A lot happened at the 16th round of the 2021 Monster Energy AMA Supercross at Rice-Eccles Stadium, leaving us with plenty to talk about. As such, we fired some questions off to long-time pro racer Jason Thomas to see what he had to say about everything.
Martin Davalos retired! He's been a much-discussed part of our podcasts for the last decade. What's the Marty legacy for you?
Marty was pure entertainment on the racetrack. He was often the fastest rider in 250 supercross but was rarely able to capitalize on that speed. His ability to go incredibly fast was unfortunately equally matched by his inability to sustain that pace due to falls. He was yin and yang personified.
I have never seen someone trust their front tire the way Marty did. Further, that trust was unshakable in the wake of consistent disappointment. Regardless of brand, spec, construction, or tread pattern, front tires have limits. Lean too far or brake too hard and any tire will lose traction. Marty was unwilling to accept this rule of physics, relentlessly pushing his front tire past any reasonable ask. Marty losing the front end and subsequently seeing the yellow flag fly is an image I will take with me for years to come.
In all seriousness, though, Marty is a great guy. He’s always smiling and genuinely lifting the mood of those around him. I can’t say that for every rider in the pits. There are so many riders who will claim him as their favorite teammate ever. That’s what his peers think, and that speaks volumes. It’s a bummer that he was never able to capture that elusive 250 title because I believe he was the best rider more than a few times. I hope he lands somewhere in the industry because I think he has a lot left to offer.
Were you surprised Marvin Musquin hung in there under the Cooper Webb attack? Few are able to survive Cooper's late-race offense.
I was! Often times when we see an unexpected result, though, we can find underlying reasons for it. I believe that to be the case here, too. While I don’t have a way to prove these two theories, I think I can make a logical case for them.
First, I believe Webb is in championship mode. That constant thought of “just don’t screw this up” subconsciously leads riders to be risk averse. Because of this, Webb would have taken less chances in those last few laps and been more willing to settle. That’s not Webb’s style at all so I would bet there was a tug-of-war going on inside his head. His will to win was battling the logical approach that knows he is ahead of Ken Roczen, which is the most important aspect of the weekend. Put simply, I believe in a more urgent scenario where he needed every point, I think Webb could have forced a pass. That would have involved more risk, though, and I don’t believe Webb was willing to accept more risk. Not now, when the title is all but sealed.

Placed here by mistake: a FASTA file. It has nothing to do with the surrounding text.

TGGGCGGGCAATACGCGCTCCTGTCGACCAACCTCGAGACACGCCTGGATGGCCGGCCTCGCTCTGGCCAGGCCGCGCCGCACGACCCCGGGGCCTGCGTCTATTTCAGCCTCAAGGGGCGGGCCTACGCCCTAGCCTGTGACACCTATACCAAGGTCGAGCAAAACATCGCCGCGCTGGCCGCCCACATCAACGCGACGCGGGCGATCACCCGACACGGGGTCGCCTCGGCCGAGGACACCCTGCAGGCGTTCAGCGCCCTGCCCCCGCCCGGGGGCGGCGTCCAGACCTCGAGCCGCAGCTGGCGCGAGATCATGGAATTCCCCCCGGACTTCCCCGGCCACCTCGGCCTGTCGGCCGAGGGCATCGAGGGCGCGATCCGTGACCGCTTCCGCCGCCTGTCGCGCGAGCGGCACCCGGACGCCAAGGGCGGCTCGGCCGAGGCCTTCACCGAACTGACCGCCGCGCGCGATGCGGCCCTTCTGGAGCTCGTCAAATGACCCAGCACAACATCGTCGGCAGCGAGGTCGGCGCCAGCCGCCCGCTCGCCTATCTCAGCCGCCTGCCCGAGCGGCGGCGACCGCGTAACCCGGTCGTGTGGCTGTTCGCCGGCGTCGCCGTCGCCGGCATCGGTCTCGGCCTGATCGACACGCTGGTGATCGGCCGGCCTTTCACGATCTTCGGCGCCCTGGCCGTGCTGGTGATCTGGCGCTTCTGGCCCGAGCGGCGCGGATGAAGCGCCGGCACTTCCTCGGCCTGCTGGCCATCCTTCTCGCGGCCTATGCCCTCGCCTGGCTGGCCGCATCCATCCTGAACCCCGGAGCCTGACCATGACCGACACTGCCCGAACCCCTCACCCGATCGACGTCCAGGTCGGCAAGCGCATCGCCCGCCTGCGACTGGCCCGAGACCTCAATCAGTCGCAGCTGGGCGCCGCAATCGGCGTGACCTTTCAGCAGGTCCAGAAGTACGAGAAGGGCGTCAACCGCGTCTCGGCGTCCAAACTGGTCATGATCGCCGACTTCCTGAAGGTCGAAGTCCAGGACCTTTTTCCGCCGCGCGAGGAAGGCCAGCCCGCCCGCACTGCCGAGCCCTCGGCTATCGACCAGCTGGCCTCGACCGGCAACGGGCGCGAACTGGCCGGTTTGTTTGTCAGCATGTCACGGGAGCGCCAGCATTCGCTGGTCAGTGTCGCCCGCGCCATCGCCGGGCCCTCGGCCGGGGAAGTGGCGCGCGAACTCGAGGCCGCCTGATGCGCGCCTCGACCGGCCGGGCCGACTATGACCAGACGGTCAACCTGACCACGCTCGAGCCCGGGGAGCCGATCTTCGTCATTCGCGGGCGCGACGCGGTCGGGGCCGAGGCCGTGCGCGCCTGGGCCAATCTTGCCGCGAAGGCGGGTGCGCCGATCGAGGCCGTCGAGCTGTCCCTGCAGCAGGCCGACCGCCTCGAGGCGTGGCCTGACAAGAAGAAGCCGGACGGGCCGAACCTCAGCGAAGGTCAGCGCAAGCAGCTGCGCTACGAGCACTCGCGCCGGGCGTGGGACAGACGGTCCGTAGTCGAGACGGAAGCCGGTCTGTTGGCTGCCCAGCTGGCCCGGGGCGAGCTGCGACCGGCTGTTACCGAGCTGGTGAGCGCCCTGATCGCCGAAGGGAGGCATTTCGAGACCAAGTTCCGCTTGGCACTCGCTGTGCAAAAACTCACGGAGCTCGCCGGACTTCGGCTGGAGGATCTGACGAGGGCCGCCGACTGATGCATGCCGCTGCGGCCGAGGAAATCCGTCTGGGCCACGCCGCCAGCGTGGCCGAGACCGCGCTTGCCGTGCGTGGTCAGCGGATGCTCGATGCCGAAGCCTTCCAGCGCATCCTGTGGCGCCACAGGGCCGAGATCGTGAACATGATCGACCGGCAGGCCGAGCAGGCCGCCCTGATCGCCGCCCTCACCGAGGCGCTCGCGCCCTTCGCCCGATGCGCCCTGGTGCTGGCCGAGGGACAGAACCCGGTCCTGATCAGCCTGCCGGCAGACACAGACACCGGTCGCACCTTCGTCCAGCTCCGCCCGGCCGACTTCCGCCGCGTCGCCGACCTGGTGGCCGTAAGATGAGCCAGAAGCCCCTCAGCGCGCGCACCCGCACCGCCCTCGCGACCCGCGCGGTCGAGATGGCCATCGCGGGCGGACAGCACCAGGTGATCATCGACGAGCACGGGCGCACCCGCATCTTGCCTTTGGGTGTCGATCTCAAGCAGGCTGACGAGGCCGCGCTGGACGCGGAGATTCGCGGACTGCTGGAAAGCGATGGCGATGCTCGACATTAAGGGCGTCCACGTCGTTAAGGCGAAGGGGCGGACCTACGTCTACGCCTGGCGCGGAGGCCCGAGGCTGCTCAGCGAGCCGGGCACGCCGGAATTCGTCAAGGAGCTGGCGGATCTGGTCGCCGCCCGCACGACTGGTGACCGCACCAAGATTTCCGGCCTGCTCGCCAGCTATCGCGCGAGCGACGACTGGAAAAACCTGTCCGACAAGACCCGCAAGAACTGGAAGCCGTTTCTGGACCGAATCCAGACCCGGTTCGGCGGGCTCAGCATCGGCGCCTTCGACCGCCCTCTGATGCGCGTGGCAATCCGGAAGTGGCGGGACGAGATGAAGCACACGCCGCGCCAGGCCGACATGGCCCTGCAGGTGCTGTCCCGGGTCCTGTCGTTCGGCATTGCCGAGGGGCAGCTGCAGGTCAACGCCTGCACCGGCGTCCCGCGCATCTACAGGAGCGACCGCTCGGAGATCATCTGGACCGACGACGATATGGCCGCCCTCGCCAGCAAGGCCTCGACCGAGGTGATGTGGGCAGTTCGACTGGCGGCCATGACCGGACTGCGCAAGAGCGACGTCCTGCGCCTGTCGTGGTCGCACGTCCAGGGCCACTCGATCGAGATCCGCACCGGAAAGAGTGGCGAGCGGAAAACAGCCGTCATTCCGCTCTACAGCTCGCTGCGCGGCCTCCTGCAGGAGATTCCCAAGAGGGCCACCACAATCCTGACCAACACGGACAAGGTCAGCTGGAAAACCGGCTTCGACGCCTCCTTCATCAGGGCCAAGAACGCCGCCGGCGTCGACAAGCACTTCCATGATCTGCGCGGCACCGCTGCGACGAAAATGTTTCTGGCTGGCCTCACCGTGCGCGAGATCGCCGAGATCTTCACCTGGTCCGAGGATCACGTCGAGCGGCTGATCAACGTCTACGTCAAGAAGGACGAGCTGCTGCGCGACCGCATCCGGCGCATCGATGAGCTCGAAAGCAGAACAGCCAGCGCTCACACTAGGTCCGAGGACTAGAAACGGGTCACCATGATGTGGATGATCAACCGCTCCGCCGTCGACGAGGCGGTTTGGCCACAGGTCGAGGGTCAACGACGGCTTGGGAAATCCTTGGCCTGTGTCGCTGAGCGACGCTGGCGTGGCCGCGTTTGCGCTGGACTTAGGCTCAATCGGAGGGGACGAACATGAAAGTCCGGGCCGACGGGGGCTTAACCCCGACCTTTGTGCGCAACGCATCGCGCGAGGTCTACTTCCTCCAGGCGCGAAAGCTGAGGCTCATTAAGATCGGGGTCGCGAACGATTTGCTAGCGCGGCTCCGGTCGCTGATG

The second aspect of this was the familiarity that Musquin likely felt. These two practice together hundreds of times per season. They know each other’s tendencies, strengths, and weaknesses. Spending that much time together also removes a bit of the mystique that other riders might feel regarding a rival. They get suited up right next to each other each and every day, not to mention being teammates as well. That teammate aspect also adds to the comfort level as Musquin would be less likely to fear a takeout attempt or overly aggressive move. He would be more willing to take his preferred line knowing that he is unlikely to get contact from his teammate in a championship winning situation. I think that comfort and familiarity helped him ride more confidently in those final laps and led to the win.
Were the Salt Lake City whoops tricky? They looked small but we did see large speed variations depending on line choice and rider skill.
They were! They were just big enough to disallow jumping as a viable choice, forcing riders to blitz deteriorating whoops at the end of the main event. Even more tricky, the SLC dirt has a unique make-up that likes to create wheel spin. The rear tire was spinning and deflecting off of each whoop, making it difficult to drive forward and worse, reducing predictability. That difficulty was evident as many riders would hesitate on entry, the tell-tale sign of difficult whoops. Had there been more traction and less deterioration, riders would have exited that berm with reckless abandon and accelerated into the first whoop with full force. Instead, we saw half measures for most of the field. Unless you’re Mookie. Then you just send it.
Talk about Malcolm Stewart’s ride for a podium and his overall growth as a racer. Everyone knows Mookie from way back because he's James Stewart's brother, but he's come a long way in his own career.
That was a bit surprising, right? Mookie has adopted a more conservative approach in the last few seasons and his health thanks him. It’s also a bit less entertaining to watch but I think finding consistency was a great move for his career longevity. The real magic would be combining the blinding speed he has under the hood with this more recent ability to turn in top ten finishes. Saturday’s podium could be a glimpse of what that would look like.